‘Login with Facebook’ feature allegedly could have exposed your personal data


A new report claims that Facebook user data can be siphoned off via third-party JavaScript libraries (from the likes of advertisers) embedded on sites using the ‘Login with Facebook’ ability.

Facebook has confirmed to TechCrunch that it’s investigating the report, with the serious sounding exploit allegedly capable of hoovering up user data that includes name, gender, age, email address, location and potentially your profile photo.

How many websites might be affected by this problem? According to researchers at Princeton University, some 434 of the top million websites have the dodgy script which is pilfering Facebook user data.

The websites in question include MongoDB, and the vast majority of these sites probably aren’t aware of the issue with the ‘Login with Facebook’ feature. MongoDB certainly wasn’t aware, and after being informed by TechCrunch, it took action and shut the script down.

Facebook has issued a statement to say: “Scraping Facebook user data is in direct violation of our policies. While we are investigating this issue, we have taken immediate action by suspending the ability to link unique user IDs for specific applications to individual Facebook profile pages, and are working to institute additional authentication and rate limiting for Facebook Login profile picture requests.”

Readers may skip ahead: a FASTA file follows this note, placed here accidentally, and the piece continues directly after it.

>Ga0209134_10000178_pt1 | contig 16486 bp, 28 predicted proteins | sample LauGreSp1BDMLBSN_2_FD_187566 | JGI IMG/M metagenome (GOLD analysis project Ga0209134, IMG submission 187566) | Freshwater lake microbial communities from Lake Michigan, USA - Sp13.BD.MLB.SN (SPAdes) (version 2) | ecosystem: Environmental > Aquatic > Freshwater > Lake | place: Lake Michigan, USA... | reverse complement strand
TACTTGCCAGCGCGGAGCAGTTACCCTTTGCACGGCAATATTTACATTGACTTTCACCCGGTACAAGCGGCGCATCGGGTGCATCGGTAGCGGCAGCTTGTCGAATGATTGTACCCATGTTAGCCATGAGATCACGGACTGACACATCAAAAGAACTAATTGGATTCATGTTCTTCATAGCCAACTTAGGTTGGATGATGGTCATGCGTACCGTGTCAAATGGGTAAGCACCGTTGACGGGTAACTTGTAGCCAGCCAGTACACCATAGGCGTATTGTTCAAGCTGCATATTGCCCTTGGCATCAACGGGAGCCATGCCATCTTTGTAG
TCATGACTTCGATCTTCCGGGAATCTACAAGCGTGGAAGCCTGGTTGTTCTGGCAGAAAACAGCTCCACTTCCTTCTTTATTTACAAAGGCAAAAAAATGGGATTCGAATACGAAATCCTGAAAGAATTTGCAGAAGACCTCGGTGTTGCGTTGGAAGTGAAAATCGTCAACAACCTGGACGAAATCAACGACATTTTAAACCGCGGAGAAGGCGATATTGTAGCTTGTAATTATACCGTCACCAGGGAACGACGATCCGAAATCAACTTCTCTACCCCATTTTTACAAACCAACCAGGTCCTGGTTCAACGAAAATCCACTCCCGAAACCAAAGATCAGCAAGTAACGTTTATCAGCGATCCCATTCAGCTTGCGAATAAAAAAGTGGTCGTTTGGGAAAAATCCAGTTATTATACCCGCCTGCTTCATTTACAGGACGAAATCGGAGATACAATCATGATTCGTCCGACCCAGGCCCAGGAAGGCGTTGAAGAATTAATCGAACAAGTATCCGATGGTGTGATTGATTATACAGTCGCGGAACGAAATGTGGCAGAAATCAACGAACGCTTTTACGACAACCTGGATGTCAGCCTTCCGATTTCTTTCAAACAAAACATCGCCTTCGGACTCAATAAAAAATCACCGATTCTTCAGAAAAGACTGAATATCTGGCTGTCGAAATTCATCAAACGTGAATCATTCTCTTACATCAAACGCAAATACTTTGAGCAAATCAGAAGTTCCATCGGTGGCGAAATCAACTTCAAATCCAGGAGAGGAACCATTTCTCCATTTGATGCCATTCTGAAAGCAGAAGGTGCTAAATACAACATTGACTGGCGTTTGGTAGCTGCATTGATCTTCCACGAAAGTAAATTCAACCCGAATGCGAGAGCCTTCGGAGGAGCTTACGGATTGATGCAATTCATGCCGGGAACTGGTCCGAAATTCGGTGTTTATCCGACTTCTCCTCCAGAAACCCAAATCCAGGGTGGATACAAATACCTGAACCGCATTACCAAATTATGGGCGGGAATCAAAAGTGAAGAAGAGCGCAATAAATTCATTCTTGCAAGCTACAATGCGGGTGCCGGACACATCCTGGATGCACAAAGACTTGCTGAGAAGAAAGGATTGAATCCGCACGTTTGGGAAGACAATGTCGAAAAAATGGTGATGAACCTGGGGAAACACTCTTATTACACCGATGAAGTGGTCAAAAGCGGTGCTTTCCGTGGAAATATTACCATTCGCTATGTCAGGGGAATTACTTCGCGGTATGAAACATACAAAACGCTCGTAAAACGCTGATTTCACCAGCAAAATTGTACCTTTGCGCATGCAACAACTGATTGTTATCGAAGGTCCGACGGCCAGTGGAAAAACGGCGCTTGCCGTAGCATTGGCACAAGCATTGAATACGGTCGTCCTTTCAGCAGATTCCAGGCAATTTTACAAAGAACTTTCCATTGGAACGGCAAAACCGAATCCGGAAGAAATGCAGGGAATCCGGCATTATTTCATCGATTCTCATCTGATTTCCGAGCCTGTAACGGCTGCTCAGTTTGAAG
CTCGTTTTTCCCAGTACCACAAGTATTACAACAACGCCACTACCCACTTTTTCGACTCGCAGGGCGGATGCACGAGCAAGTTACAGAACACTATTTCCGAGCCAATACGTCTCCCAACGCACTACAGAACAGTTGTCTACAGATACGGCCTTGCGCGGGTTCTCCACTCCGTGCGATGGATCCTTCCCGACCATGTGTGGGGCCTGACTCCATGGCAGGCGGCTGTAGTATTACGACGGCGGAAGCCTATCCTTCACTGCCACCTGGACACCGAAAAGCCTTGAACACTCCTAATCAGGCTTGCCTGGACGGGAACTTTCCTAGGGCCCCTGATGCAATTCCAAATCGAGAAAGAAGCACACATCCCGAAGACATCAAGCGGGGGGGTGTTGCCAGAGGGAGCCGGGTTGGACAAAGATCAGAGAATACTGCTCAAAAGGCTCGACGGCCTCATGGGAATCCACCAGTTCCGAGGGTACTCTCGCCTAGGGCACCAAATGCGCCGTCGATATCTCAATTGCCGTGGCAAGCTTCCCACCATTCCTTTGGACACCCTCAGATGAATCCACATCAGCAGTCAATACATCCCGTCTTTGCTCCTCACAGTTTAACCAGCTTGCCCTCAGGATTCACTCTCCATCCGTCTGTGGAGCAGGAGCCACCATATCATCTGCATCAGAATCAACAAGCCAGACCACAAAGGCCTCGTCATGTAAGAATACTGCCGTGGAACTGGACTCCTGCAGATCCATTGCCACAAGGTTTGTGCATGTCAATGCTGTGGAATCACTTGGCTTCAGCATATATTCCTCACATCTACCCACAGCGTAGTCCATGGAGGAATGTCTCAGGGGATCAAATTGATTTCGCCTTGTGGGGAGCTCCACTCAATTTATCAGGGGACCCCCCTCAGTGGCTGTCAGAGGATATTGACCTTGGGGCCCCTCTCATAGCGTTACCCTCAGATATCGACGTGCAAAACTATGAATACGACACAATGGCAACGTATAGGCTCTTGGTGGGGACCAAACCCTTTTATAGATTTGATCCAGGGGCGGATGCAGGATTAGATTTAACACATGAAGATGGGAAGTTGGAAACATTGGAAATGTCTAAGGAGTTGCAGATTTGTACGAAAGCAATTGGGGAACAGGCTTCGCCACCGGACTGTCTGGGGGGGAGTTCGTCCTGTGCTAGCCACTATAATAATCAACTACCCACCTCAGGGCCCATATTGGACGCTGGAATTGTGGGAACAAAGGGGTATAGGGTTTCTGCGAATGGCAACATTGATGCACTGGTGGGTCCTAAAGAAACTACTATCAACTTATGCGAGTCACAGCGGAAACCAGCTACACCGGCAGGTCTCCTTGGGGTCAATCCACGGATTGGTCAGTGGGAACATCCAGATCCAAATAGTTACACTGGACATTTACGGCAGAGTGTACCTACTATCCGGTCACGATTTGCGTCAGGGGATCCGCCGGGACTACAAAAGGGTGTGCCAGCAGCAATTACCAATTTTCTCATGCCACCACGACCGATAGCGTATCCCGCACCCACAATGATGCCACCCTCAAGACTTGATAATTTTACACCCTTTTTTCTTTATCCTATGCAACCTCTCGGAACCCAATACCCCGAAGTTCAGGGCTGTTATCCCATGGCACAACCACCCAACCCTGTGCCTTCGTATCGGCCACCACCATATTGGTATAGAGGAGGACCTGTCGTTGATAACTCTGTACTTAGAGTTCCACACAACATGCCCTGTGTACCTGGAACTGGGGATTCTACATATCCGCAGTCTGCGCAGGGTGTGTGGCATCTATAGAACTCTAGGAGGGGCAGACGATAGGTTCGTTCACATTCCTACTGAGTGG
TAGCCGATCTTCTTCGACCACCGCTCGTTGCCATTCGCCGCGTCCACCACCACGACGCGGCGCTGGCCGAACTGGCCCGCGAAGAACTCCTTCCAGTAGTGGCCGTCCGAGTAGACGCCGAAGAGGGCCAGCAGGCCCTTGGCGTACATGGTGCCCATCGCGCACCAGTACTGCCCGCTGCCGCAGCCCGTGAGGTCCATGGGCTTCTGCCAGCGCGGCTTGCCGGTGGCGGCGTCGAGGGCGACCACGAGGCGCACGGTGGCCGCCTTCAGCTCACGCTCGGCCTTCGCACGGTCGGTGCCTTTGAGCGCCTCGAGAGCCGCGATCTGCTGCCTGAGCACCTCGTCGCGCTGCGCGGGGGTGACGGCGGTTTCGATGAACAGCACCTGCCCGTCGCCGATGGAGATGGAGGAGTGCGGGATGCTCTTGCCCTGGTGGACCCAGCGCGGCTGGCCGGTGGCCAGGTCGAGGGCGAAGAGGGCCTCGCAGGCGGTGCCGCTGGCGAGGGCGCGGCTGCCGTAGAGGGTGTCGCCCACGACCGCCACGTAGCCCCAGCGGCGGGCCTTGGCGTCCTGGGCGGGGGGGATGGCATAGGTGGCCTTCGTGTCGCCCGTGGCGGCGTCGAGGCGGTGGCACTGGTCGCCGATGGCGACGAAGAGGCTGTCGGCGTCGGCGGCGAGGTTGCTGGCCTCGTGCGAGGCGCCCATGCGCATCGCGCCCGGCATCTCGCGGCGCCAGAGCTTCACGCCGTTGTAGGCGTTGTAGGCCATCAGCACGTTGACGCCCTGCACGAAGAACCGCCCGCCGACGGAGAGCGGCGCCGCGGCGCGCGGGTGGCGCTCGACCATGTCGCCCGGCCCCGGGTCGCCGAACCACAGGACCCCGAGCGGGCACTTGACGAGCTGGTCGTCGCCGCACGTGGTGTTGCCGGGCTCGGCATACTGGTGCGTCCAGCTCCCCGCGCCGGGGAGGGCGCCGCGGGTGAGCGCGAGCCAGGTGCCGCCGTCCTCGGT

Of course, this comes at a bad time for Facebook, with its CEO Mark Zuckerberg being questioned by US Senators last week regarding allegations over the misuse of personal data by Cambridge Analytica – and wider concerns which have been raised about Facebook’s data collection policies in general.

Social login isn’t safe?

Rusty Carter, VP of Product Management at Arxan Technologies, commented on the JavaScript affair: “The issue here is not when you go to facebook.com, it's every other website that uses Facebook as a way to login. This confirms what privacy experts have been saying – social login (for example, 'sign in with your Facebook account') is not safe. The convenience for the company and website developer has trumped privacy to date. This has to change.”

He added: “By Facebook allowing unencrypted information into the browser, private information is now available to anything running in that browser, whether that be other trackers, or malicious software (like malware that can conduct man-in-the-middle attacks).

“While open APIs create convenience, applications expected to interact with one another should be secured together. This can be accomplished first by securing the code (obfuscation and runtime protection against tampering) while adding mutual authentication of the applications themselves.”

Darren is a freelancer writing news and features for TechRadar (and occasionally T3) across a broad range of computing topics including CPUs, GPUs, various other hardware, VPNs, antivirus and more. He has written about tech for the best part of three decades, and writes books in his spare time (his debut novel - 'I Know What You Did Last Supper' - was published by Hachette UK in 2013).